In 1981, the Wagoneer line was expanded to three models. The Custom Wagoneer was the basic model, yet it included a four-speed transmission, free-wheeling hubs, power steering and power front disc brakes, as well as passenger area carpeting. A new Brougham model added an upgraded interior trim that included woodgrain for the instrument cluster and horn cover, floor mats, power tailgate window, as well as the "convenience" and "light" packages. The Brougham's exterior included a thin side body scuff moulding with a narrow woodgrain insert, roof rack, as well as bright door and quarter window frames, and a lower tailgate moulding. The Wagoneer Limited was the top-of-the-line with standard Quadra-Trac, automatic transmission, air conditioning, tinted glass, power windows and door locks, cruise control, AM/FM stereo radio, extra quiet insulation, power six-way driver and passenger bucket seats with center armrest, upgraded door panels, leather-wrapped steering wheel, extra thick carpeting, and retractable cargo cover.
The basic "Custom" model was eliminated for 1983, and a new Select-Trac system became standard equipment. A dash-mounted control allowed the driver to change between two- and four-wheel drive. The switch activated a vacuum-activated spline clutch that was built into the front axle assembly.
The 1984 saw consolidation with the end of the Brougham model, while the Limited became the Grand Wagoneer. Thus, starting in 1984, only one fully equipped version was available, and this would remain until the end of the Grand Wagoneer production under Chrysler. Production reached 20,019 in 1984 with just one version available.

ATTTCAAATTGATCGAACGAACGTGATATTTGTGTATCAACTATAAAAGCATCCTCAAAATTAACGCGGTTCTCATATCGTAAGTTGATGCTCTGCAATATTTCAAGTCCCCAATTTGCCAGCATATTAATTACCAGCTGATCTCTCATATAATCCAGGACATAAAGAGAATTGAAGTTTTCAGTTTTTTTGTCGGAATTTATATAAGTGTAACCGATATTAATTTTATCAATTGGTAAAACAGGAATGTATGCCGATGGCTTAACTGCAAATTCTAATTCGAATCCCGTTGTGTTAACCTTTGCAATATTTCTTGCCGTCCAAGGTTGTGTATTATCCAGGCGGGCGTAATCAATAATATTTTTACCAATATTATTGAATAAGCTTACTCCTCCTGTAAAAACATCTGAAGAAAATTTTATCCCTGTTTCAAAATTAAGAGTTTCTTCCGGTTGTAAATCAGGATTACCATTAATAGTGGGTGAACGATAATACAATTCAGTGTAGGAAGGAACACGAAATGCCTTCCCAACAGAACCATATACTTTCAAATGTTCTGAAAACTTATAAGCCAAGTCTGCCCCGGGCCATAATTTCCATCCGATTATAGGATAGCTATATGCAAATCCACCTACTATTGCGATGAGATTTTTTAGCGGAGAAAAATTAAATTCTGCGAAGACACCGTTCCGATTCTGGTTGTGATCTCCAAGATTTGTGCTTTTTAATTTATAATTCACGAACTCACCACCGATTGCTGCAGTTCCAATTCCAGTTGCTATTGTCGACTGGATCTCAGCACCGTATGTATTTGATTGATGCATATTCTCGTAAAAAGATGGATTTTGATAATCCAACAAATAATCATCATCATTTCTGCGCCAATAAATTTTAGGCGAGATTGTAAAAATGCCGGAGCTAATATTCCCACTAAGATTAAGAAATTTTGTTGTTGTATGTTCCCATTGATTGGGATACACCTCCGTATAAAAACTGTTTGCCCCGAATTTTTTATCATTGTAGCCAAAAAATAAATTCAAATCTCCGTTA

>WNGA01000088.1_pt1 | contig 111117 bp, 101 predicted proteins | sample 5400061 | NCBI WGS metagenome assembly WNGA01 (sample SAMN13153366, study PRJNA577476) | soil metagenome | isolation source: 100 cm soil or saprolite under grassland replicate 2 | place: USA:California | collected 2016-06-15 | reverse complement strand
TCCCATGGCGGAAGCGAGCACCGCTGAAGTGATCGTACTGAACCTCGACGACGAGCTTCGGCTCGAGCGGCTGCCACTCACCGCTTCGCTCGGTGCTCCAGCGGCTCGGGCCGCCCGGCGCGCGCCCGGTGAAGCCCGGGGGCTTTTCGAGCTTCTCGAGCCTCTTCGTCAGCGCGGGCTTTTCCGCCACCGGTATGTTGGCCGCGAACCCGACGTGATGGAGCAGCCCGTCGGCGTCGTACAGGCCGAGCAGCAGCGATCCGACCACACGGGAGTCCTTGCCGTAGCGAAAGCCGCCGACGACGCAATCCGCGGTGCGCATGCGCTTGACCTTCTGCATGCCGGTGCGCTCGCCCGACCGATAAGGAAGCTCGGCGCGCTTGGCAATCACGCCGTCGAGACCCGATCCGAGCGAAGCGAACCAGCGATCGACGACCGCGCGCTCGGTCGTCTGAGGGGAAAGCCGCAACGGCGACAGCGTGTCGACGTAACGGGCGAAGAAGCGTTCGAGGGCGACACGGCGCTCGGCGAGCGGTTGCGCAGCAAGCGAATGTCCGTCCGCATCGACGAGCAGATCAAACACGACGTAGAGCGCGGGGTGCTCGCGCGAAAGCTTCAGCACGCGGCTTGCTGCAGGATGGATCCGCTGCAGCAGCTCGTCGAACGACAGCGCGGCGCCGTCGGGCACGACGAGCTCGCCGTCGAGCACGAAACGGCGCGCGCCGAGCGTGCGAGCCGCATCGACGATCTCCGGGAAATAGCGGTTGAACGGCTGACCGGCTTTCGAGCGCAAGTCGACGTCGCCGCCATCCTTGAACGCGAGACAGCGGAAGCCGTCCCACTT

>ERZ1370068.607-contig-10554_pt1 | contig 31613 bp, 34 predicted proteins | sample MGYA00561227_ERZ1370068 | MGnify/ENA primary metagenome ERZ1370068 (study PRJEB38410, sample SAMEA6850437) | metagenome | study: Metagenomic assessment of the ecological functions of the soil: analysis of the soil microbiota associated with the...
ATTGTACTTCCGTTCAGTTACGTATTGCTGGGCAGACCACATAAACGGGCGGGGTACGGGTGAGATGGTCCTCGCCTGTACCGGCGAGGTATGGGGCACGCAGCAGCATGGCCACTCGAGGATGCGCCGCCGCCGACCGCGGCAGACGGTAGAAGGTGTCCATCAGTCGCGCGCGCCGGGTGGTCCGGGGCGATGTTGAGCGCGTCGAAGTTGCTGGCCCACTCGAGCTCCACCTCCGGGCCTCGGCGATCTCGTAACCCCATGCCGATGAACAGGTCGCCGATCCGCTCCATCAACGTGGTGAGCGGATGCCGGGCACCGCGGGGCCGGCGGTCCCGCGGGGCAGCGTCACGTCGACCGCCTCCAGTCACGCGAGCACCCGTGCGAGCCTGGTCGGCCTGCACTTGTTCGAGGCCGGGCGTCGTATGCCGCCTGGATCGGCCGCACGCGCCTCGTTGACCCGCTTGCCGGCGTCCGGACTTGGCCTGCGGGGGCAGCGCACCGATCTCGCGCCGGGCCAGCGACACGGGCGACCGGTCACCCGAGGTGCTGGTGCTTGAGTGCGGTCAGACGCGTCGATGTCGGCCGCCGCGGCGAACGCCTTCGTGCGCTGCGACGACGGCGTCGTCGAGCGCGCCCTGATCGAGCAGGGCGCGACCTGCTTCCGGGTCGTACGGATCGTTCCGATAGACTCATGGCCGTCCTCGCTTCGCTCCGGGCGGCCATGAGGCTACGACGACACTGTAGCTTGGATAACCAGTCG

An improved handling package was introduced in 1985 that incorporated a revised front sway bar, gas filled shock absorbers, and lower friction rear springs. A total of 17,814 Grand Wagoneers were built for 1985.
Starting in the 1986 model year, the Grand Wagoneer received a new four part front grille and a stand-up hood ornament. An updated audio system became a standard feature and a power sunroof installed by American Sunroof Corporation, became a factory option. However, the most significant change was the installation of a fully revamped interior including a new dashpad, new instrumentation, new door panel design, shorter nap cut-pile carpeting, new leather seat cover designs and front seats that now featured adjustable headrests. Changes were made to the instrument panel that now featured square gauges, featured woodgrain overlays and contained an improved climate control system. A new two spoke steering wheel also included new stalks for the lights and wiper and washer controls on the column. The Select-Trac driveline gained a new Trac-Lok limited slip differential to send power to the wheel with the best traction. There were 17,254 Grand Wagoneers built in 1986.
- engine: V8
- capacity: 5400 cc
- horsepower: 230 HP
- gearbox: 4+1
- top speed: 160 km/h